Moreover, as the comments made in the last fortnight under the You Tube clip attest, hostility can quickly turn into insults and personal attacks. Commenters describe women as “stupid”, “harpies” and “parasites”; they imply that their reasoning is impared (“Are all women mentally unhinged?”); they fantasise about sexually assaulting her (“slapping her with my cock”); and gleefully celebrate the verbal violence they perceive Dr. Grossman to be receiving (she “was raped”; her fellow debater “tore her a new asshole” etc). Finally, there are those who simply opt for the old chesnut, “you are women, shut up”.





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At End Online Misogyny our position is clear: the abusive language and misogynist sentiment evidenced here have no place in any type of debate, be it in academia, journalism, popular science, social media or the street. We know that the use of such language is designed to intimidate and frighten the listener into silence. Its aim is to assert ownership of public space by the aggressors with claims of intellectual and emotional superiority. At the same time, it seeks to make the subject of this language doubt themselves and their professional value; to remind them not to get ideas above their “station”; and to accept the superiority of he who shouts the loudest. As a result, we refuse to be intimidated and above all, we refuse to be quiet.

Finally, we note that Mr. Yiannopoulos does not have a high opinion of women, women scientists or feminists in general. In a second article he wrote about his debate with Dr. Grossman, he argues that the reason that women are not better represented in science is because they are more likely to drop out or switch careers. He claims that efforts to encourage women to study science subjects is a feminist project which is doomed to failure because “given every opportunity to choose, women stubbornly refuse to study the subjects feminists would like them to.”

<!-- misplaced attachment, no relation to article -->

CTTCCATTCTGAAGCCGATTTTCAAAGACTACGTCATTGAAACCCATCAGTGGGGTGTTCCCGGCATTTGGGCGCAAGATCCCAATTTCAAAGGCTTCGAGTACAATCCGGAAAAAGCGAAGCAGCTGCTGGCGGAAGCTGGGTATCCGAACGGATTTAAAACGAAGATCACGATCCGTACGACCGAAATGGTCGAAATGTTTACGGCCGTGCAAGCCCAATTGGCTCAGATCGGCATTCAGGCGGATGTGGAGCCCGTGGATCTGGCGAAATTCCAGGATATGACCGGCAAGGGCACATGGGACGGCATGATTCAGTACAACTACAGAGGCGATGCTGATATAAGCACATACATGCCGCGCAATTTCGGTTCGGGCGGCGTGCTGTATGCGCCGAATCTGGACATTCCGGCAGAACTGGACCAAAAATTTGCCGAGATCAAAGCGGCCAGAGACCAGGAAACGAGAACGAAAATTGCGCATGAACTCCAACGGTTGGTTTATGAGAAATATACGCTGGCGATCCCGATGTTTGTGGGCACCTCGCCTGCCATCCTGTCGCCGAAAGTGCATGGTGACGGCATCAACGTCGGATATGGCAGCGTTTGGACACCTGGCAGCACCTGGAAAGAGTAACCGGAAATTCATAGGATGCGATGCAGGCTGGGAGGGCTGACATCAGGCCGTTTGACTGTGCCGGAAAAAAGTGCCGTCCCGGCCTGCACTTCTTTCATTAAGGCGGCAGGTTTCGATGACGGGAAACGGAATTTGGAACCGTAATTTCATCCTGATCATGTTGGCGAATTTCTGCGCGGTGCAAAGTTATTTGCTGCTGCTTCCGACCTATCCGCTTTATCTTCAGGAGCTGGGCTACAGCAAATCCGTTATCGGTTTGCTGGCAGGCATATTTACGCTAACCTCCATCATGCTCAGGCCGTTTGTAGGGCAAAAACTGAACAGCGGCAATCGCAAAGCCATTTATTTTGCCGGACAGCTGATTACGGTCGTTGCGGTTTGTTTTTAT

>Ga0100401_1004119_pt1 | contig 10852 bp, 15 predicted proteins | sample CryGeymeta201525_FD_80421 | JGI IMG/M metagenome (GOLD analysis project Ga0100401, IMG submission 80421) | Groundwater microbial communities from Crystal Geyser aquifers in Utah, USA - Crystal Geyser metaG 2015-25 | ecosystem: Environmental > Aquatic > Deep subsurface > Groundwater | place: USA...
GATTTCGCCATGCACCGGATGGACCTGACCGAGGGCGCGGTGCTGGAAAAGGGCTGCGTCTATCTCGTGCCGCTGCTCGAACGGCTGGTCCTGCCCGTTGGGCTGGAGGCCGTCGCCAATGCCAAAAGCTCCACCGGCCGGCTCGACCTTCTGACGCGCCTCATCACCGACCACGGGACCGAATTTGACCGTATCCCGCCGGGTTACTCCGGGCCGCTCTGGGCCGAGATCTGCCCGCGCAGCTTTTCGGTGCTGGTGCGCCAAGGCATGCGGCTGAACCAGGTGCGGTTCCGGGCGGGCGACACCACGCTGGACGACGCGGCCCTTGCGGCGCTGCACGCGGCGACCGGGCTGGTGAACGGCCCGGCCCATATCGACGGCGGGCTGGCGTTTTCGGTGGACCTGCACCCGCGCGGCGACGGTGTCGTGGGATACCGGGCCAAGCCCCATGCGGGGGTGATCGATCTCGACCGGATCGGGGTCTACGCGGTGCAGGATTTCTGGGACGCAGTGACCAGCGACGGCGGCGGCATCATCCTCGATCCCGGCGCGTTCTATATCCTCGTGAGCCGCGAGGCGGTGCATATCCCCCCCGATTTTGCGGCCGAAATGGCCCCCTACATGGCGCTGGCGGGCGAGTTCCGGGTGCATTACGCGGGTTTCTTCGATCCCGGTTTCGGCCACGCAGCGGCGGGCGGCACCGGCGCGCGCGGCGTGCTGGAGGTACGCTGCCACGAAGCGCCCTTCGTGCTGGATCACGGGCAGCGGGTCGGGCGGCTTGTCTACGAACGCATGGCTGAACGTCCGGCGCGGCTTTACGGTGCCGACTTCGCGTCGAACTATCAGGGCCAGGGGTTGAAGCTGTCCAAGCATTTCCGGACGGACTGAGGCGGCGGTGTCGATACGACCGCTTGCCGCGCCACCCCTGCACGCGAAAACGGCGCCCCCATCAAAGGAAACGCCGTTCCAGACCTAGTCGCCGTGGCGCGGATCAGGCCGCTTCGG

He refers to his debate with Dr. Grossman in an attempt to illustrate his argument. According to Mr. Yiannopoulos, Dr. Grossman’s arguments can be interpreted to mean that “women [in science] need special treatment because they’re fragile delicate wall-flowers who cry a lot”. In his text, he affirms that institutional efforts to encourage women into science are akin to awarding them privileges over men. Thus, in his words, far from facing a glass ceiling, women are on “a crystal escalator”.

If you listen to the interview, it is clear that Dr. Grossman is not actually arguing any such thing.

What she says is that science has historically been seen as been a subject only for men. And as a traditionally all male profession, it is an environment in which women are not always welcomed. As a result, some women may lack the confidence or the support to pursue a career in science.

Hostility to women in science -as in everyday life- is frequently expressed in the form of “jokes“, and both conscious and unconscious bias. It is seen in attitudes which still class science subjects as for “men only”, and in studies which show that men with similar qualifications to women are regularly preferred over them in job applications. Countering this with special measures and support is not giving women an unfair advantage, rather it is an attempt to level the playing field.


As ever, we send our solidarity to Dr. Grossman and all others being targeted with misogyny.



Note: The You Tube comment thread has been edited in the last fortnight and some of the comments we document here in the form of screenshots have since been deleted. We have collated the original shots in an archive on our Pinterest page. These clearly show the comments recorded here were made on the You Tube clip above. You can consult it here.

Follow End Online’s board Dr. Grossman on Pinterest.

Update 30 June 2015: The misogyny directed at Dr. Grossman continues. Here is a selection of tweets we found at the weekend:


1 2 (1) 3 4 5



Follow End Online’s board More screenshots of abuse aimed at Dr. E. Grossman on Pinterest.